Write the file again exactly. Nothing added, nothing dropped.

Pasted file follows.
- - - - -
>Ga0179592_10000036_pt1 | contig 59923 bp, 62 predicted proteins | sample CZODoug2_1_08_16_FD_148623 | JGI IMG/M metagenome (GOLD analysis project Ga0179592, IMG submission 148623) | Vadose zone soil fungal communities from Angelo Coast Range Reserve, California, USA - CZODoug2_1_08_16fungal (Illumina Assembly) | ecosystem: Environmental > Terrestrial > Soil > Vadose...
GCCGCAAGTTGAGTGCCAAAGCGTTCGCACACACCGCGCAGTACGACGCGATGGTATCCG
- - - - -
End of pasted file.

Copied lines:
>Ga0179592_10000036_pt1 | contig 59923 bp, 62 predicted proteins | sample CZODoug2_1_08_16_FD_148623 | JGI IMG/M metagenome (GOLD analysis project Ga0179592, IMG submission 148623) | Vadose zone soil fungal communities from Angelo Coast Range Reserve, California, USA - CZODoug2_1_08_16fungal (Illumina Assembly) | ecosystem: Environmental > Terrestrial > Soil > Vadose...
GCCGCAAGTTGAGTGCCAAAGCGTTCGCACACACCGCGCAGTACGACGCGATGGTATCCG